Coalbed methane is natural gas found in coal resources and the search for unconventional gas in China historically focused on coal resources. (39) Coalbed methane is the obvious place for China to begin exploring unconventional gas because of the vast coal resources and coal mining activities that are already well established in the country. (40) Unconventional gas output is projected to grow significantly in China; however, much uncertainty remains for the long-term development of unconventional resources. (41)

      3. Necessity of Technological Advancement

        China currently lacks the fracking technology necessary to recover and commercialize unconventional gas resources. (42) Though China is estimated to hold a significant source of hydrocarbons, access to these resources may prove difficult for China, because much of the unconventional gas is thought to lie in shale rock, requiring advanced technology for difficult extraction of shale gas deposits. (43) China is currently in a game of catch-up to gain the knowledge and technology necessary to support a substantial fracking development because of its previous focus on the importance of domestic coal resources. (44)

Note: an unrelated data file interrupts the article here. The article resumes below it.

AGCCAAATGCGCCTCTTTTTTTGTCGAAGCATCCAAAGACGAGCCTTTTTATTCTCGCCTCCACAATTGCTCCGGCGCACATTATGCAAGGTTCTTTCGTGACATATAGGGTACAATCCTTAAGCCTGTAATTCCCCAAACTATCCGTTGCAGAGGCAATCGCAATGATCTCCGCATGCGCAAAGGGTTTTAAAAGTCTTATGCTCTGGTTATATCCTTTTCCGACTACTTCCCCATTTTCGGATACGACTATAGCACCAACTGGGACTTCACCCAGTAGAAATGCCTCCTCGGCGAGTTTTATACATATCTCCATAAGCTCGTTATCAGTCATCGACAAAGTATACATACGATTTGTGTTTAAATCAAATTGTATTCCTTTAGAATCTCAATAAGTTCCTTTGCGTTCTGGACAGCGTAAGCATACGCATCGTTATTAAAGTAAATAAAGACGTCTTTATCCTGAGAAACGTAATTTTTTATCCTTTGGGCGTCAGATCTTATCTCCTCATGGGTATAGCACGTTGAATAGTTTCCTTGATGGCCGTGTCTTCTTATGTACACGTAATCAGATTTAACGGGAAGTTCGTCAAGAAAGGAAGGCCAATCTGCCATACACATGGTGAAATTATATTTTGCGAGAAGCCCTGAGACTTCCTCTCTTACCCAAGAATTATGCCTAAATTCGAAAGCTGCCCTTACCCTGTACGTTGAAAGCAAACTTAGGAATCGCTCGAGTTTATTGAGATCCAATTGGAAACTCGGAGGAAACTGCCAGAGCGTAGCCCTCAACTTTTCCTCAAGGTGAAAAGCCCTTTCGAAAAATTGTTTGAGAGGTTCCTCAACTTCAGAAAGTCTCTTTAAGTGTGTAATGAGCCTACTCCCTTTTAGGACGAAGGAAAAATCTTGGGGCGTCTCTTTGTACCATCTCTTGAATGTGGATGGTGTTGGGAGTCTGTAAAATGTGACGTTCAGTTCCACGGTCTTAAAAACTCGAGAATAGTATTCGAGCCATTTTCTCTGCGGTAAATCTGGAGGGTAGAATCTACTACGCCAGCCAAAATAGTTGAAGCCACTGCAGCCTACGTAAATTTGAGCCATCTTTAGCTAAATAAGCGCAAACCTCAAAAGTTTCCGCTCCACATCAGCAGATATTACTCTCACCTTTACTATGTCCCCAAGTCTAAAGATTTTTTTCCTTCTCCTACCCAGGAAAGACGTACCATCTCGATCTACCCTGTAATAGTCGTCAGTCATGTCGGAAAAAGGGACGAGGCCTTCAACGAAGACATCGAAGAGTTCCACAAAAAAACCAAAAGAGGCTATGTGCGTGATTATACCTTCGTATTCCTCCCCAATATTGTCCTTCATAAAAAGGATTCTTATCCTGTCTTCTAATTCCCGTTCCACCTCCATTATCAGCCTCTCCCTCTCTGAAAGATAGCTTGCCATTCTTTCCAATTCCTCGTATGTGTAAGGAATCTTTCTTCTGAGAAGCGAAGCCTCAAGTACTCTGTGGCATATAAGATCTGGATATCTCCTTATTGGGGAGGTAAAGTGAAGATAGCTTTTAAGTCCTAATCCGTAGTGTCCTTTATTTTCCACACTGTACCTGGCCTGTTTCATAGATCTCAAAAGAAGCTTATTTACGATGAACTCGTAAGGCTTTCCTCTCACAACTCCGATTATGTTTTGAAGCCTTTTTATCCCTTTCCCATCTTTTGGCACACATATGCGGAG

As a means to rectify the problem regarding fracking technology, leading energy companies in China seek to form joint ventures with foreign energy companies to substitute this deficiency in technology. (45) China granted international oil companies greater access to offshore oil prospects and unconventional gas fields, mainly through production-sharing agreements and joint ventures. (46) Under the production-sharing agreements, Chinese national oil companies must hold the majority participating interest contract and become operators once development costs are recovered. (47) International oil companies exchange their technical expertise for partnership with Chinese national oil companies with an end goal of entrance into the Chinese markets. (48)